In a week that saw Amazon de-list Apple TV and Chromecast from its store, we may be seeing the start of the first real battle for mainstream-sized viewers. It’s not just hardware sellers, either: Verizon launched its go90 app in the US, and beIN Sports added movies to extend its appeal to a wider audience.
The message seems clear: not only do we all agree that TV is transitioning to the Internet, the market is now big enough to demand significant attention.
That’s not so, say non-OTT players. Freesat has launched a new set of channels, and Arqiva and Fox UK announced a new FTA channel of their own. The traditional TV players are also pointing to a Nielsen study that suggests consumers are more likely to trust TV ads than online ones. As self-serving as that report may be – Nielsen continues to dominate traditional TV measurement without finding its way as solidly online; however, it does suggest that nobody is taking anything for granted. Perhaps they will take solace in the news that there has been a 48% increase in online users taking advantage of ad blockers.
In news that surprises exactly nobody, ABC announced during Television Week that Millennials lean toward VOD over linear TV. Although this study really relates to linear television, it points toward the long-term trend of consumers shifting away from appointment-TV watching, and towards a driving desire to watch what they want, when they want. This explains in no small way the continued investment in TVE, such as the relaunch of Mexico’s Televisa OTT platform: to mangle the immortal words of Wayne Gretzky, you have to offer your services where the viewers are going to be, not where they used to be.
Getting to the place where consumers are starting to gather continues to be a focus of the leading players in the marketplace. There’s a big push over at CBS, as Homeland returns to Showtime the success of HBO Now is giving the network confidence that real revenues may be awaiting them if they can deliver the sort of entertainment viewers crave. And Sling TV’s lineup continues to grow, with additions that Dish hopes makes their cable/satellite-free alternative increasingly appealing to the 7% of the US population 18 – 31 who are cord-nevers.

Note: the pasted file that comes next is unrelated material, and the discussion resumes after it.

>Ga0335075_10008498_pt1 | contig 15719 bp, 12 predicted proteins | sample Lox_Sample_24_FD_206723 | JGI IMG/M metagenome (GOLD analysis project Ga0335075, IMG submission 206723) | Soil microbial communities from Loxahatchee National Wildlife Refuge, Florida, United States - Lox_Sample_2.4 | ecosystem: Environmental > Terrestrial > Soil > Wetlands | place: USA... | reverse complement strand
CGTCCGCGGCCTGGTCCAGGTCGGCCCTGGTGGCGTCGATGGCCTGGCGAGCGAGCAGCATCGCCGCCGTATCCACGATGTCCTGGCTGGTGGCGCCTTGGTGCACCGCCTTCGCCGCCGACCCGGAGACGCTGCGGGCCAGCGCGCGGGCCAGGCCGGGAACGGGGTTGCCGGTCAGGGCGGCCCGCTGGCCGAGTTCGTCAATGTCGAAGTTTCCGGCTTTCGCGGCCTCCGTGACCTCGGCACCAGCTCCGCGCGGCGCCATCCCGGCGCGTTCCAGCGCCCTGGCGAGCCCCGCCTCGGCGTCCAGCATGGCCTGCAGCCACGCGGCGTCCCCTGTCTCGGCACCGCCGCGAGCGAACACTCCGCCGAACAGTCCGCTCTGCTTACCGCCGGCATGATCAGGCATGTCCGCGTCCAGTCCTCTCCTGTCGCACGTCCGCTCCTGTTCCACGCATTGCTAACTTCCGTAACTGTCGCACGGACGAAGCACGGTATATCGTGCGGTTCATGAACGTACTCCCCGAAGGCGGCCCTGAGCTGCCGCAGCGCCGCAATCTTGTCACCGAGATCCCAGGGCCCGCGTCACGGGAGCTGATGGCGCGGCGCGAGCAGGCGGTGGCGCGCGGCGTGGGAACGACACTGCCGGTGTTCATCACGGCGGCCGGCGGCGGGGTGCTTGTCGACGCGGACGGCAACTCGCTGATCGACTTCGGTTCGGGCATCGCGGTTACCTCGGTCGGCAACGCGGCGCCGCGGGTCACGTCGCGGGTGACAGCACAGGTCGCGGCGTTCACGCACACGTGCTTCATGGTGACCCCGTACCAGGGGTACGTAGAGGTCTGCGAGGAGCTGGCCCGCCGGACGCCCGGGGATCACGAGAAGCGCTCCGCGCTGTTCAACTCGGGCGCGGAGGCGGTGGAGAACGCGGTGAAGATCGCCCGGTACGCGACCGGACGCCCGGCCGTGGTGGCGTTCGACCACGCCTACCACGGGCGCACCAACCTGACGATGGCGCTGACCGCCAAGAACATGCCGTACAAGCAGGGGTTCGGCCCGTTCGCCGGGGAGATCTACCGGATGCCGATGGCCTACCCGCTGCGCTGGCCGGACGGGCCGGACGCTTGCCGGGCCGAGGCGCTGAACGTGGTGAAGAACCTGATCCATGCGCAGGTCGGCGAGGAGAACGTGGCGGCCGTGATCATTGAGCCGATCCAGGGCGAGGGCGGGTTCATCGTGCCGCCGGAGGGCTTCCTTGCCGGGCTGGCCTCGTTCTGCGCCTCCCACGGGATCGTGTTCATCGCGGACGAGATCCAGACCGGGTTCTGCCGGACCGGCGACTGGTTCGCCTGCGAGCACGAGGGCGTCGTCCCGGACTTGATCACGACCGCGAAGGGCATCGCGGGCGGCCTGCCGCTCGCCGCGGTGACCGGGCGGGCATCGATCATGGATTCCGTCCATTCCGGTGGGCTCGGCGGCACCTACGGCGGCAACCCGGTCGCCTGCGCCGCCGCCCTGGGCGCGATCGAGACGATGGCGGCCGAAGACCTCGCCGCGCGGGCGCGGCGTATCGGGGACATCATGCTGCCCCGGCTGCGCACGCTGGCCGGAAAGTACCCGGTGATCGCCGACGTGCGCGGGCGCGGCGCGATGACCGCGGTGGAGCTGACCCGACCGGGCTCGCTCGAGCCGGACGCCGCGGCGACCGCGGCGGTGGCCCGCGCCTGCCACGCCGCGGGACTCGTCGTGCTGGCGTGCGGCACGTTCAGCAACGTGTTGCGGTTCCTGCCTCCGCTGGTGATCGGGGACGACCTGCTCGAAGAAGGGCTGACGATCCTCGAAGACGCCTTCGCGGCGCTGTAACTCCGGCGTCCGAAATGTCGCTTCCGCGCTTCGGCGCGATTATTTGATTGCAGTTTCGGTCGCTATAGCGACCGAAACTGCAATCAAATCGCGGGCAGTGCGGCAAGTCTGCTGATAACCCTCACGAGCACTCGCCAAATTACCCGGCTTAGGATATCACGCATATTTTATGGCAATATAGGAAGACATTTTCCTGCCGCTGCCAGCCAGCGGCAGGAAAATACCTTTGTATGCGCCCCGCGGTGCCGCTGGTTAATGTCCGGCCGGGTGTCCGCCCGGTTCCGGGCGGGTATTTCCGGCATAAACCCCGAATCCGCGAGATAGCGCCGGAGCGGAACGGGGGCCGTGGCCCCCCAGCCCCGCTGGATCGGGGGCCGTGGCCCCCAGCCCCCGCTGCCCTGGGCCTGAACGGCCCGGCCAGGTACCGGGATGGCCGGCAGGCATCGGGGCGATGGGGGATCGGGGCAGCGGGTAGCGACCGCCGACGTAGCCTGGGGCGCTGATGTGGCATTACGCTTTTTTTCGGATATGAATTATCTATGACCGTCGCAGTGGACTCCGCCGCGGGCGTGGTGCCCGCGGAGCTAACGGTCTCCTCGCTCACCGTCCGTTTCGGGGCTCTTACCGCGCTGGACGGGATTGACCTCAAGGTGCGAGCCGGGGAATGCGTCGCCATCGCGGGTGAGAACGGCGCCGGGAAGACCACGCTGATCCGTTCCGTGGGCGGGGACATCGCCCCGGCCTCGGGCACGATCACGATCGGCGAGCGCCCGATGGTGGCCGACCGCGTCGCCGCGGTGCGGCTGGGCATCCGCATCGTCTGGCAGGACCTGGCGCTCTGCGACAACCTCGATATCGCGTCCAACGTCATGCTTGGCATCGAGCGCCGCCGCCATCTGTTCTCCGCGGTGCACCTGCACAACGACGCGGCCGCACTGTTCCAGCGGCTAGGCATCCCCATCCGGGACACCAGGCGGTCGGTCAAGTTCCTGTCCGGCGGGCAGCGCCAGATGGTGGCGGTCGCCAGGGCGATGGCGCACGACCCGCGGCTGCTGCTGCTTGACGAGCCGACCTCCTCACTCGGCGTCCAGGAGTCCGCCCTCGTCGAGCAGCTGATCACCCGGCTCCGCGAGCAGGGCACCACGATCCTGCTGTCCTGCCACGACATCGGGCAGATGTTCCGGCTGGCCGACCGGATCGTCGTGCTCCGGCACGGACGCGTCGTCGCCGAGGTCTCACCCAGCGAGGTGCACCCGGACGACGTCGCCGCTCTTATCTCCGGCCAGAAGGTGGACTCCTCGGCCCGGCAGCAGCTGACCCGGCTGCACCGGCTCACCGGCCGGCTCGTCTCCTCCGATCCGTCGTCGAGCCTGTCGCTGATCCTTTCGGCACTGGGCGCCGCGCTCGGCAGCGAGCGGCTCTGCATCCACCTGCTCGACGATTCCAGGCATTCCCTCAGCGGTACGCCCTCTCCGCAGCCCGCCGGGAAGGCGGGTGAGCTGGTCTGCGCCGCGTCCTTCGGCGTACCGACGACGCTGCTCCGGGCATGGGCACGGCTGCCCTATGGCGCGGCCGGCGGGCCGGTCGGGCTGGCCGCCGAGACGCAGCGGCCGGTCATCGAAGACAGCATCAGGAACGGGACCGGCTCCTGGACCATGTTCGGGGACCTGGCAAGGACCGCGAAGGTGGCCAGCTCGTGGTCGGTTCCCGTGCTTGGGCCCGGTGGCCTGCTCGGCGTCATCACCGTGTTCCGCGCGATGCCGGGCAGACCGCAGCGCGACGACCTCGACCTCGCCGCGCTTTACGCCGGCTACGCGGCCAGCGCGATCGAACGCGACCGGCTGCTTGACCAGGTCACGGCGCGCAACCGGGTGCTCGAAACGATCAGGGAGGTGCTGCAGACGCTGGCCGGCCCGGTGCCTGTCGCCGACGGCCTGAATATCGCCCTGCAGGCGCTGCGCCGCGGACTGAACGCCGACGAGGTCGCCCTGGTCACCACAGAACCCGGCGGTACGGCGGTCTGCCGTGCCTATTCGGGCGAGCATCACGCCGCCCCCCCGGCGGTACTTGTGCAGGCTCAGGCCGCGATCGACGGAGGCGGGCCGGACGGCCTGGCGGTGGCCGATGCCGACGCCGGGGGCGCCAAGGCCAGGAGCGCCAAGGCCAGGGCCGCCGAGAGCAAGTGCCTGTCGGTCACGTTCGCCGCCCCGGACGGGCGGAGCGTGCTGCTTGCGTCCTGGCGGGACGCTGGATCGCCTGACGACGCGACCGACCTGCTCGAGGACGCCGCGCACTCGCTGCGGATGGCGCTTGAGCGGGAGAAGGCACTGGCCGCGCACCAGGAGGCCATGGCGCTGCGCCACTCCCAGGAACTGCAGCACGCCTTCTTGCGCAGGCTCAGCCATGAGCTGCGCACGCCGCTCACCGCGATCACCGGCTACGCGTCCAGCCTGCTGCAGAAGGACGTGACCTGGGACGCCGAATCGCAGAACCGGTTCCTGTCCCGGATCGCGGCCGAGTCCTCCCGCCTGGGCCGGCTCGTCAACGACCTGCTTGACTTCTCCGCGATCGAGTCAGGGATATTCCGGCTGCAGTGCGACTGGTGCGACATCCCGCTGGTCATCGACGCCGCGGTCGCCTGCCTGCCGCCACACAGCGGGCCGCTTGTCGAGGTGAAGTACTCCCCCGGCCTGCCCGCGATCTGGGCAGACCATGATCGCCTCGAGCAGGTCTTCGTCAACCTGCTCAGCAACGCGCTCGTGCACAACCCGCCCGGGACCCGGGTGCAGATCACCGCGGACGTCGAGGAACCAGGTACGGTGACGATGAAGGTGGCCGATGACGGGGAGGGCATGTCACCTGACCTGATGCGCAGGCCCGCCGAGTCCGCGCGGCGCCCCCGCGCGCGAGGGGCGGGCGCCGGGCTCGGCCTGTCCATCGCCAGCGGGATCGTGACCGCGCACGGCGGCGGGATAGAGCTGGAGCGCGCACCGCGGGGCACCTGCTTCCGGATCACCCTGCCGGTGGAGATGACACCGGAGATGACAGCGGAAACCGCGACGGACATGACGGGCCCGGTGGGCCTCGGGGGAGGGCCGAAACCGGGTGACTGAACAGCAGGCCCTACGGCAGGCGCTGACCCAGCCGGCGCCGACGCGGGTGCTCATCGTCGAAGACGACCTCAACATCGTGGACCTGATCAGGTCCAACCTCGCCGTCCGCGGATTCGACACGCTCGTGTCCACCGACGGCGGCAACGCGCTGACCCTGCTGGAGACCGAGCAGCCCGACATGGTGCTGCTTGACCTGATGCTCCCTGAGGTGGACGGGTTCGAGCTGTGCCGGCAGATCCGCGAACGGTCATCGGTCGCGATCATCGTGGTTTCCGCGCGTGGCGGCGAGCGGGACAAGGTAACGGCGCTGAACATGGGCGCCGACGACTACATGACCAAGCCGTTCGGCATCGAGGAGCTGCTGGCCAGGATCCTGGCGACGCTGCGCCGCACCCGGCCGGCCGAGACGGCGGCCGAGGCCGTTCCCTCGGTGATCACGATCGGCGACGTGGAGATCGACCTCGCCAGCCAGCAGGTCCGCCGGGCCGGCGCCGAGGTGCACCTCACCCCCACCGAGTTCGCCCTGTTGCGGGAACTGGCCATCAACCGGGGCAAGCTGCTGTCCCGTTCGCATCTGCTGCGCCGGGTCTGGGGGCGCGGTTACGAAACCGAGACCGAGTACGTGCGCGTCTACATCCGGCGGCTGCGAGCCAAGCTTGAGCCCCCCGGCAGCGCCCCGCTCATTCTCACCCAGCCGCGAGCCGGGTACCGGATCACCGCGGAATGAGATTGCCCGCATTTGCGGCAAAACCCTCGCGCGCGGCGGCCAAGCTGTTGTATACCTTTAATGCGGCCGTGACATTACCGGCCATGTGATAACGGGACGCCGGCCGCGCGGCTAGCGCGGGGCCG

Still and all, just adding new appeals seems insufficient: now services don’t have to be good they have to be better than the alternative. NBCU’s Alan Wurtzel this week decried the state of cross-platform measurement, saying what many have been thinking for a while: just because linear viewership dips doesn’t mean content isn’t reaching the eyeballs advertisers crave. Demonstrating a network’s reach is hard to do with today’s techniques (though we might add that we’d be happy to help identify NBCU’s online viewers). And the war for eyeballs between Verizon and Comcast has been called: however they measure them, these two behemoths will be slugging it out, staking their claims to the prime locations on the web
So it’s clear that the next great entertainment battleground will be on streaming, as viewers with streaming devices literally watch 4 hours more per week than their Luddite peers. As service providers strive to offer the best product ever, the winners and losers are taking position even now.